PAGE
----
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Cost to fortify New Mexico Statehouse is $700K and growing

March 15, 2021 GMT
A fence is seen surrounding the State Capitol in Santa Fe, on Wednesday, Feb. 24, 2021. Republican lawmakers in New Mexico have asked that the state remove protective barriers erected around the state Capitol following the Jan. 6 insurrection in which supporters of former President Donald Trump broke into the U.S. Capitol building in an attempt to overturn the results of the presidential election. Republicans in the state legislature asked the Legislative Council on Tuesday to remove the fences around the facility, arguing that "the threat has not materialized." (Luis Sánchez Saturno/The New Mexican via AP)
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A fence is seen surrounding the State Capitol in Santa Fe, on Wednesday, Feb. 24, 2021. Republican lawmakers in New Mexico have asked that the state remove protective barriers erected around the state Capitol following the Jan. 6 insurrection in which supporters of former President Donald Trump broke into the U.S. Capitol building in an attempt to overturn the results of the presidential election. Republicans in the state legislature asked the Legislative Council on Tuesday to remove the fences around the facility, arguing that "the threat has not materialized." (Luis Sánchez Saturno/The New Mexican via AP)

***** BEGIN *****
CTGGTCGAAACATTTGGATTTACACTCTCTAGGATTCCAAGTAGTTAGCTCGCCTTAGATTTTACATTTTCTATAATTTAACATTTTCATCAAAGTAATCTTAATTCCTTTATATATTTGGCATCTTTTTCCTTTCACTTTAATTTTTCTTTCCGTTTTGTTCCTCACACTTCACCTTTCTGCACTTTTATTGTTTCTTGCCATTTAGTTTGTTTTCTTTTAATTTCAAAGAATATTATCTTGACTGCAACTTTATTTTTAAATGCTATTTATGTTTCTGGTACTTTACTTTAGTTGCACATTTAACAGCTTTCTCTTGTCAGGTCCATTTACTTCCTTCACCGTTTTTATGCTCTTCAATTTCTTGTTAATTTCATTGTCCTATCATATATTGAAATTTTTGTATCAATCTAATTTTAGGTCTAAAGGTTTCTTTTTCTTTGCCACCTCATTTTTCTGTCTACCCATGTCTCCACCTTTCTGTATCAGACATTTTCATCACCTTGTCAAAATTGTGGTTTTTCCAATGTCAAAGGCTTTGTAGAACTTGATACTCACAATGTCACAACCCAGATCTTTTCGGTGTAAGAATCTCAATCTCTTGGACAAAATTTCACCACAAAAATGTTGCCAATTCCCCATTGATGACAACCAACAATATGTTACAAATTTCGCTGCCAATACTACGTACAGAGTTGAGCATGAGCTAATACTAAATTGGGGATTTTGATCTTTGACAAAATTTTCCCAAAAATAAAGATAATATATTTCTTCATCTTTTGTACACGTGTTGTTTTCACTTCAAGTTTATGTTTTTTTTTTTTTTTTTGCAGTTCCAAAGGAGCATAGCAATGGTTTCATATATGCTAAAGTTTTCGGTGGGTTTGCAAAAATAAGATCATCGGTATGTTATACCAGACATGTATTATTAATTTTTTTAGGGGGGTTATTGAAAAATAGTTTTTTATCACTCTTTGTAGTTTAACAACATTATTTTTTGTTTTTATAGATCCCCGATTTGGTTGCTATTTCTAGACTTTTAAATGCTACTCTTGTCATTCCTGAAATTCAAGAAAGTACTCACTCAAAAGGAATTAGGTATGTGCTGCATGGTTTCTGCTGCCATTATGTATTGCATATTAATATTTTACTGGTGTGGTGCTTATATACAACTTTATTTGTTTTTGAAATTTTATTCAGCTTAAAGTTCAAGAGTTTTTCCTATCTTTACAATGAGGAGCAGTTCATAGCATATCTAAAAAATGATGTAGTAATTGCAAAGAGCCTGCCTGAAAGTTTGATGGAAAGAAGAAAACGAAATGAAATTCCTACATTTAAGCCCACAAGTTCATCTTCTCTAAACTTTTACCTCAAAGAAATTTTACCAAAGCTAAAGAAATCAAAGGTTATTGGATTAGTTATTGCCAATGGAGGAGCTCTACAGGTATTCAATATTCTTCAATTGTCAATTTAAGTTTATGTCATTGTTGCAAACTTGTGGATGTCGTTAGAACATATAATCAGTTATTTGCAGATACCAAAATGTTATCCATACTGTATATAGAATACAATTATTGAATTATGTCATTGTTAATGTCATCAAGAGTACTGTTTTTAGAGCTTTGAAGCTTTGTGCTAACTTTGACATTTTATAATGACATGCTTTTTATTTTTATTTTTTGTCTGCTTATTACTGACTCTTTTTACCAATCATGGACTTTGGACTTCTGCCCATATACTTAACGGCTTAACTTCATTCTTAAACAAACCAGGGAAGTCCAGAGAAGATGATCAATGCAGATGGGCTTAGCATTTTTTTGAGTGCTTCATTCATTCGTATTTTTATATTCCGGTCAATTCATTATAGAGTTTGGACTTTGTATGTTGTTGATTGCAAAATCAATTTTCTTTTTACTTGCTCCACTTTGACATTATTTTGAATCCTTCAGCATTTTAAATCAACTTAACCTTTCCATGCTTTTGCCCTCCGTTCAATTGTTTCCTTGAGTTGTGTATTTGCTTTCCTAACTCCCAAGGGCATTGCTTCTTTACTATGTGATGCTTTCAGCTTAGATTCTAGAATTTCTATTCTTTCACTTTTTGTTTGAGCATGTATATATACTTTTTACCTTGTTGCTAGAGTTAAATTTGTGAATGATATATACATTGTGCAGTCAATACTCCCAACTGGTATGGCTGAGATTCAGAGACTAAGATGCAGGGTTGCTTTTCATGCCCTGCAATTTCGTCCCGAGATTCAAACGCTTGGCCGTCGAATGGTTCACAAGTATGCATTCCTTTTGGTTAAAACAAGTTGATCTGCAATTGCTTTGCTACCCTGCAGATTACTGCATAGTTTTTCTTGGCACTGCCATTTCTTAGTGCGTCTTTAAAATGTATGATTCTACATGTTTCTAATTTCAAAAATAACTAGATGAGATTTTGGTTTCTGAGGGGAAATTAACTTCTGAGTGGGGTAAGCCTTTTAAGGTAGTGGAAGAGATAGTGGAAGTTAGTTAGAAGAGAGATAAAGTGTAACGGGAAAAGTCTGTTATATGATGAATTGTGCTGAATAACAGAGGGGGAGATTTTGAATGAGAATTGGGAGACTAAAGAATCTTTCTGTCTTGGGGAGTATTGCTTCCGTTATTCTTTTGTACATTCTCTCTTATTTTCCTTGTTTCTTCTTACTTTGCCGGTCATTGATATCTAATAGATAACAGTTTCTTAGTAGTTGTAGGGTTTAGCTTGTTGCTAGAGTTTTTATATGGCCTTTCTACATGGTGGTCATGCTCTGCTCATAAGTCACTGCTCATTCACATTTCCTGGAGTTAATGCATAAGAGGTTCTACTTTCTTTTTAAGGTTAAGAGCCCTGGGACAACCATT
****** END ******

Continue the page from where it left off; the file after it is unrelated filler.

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A fence is seen surrounding the State Capitol in Santa Fe, on Wednesday, Feb. 24, 2021. Republican lawmakers in New Mexico have asked that the state remove protective barriers erected around the state Capitol following the Jan. 6 insurrection in which supporters of former President Donald Trump broke into the U.S. Capitol building in an attempt to overturn the results of the presidential election. Republicans in the state legislature asked the Legislative Council on Tuesday to remove the fences around the facility, arguing that "the threat has not materialized." (Luis Sánchez Saturno/The New Mexican via AP)

SANTA FE, N.M. (AP) — Troops, extra police details and fences cordoning off the New Mexico state Capitol grounds and adjacent streets from public access have cost taxpayers at least $700,000 in police overtime, salaries for National Guard troops, equipment rental and other special expenses.

State officials provided the accounting for security spending in response to inquiries by The Associated Press.

New Mexico’s unprecedented security measures were instituted by legislative leaders in the Democratic majority in the aftermath of the storming of the U.S. Capitol amid warnings by the FBI about the potential for armed protests across 50 states in the leadup to the inauguration of President Joe Biden.

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The Legislature convened on the eve of the inauguration in a solemnly quiet Statehouse that has been closed to the public as a precaution against the spread of coronavirus, with participation in legislative hearings by webcast only.

Republican legislators for weeks have called for an end to the extraordinary security measures outside the building that make public protests all but impossible.

The State Police agency that traditionally oversees Statehouse security spent $399,504 in overtime and an additional $128,885 in per diem expenses between Jan. 19 and March 9, said State Police Lieutenant and spokesman Mark Soriano.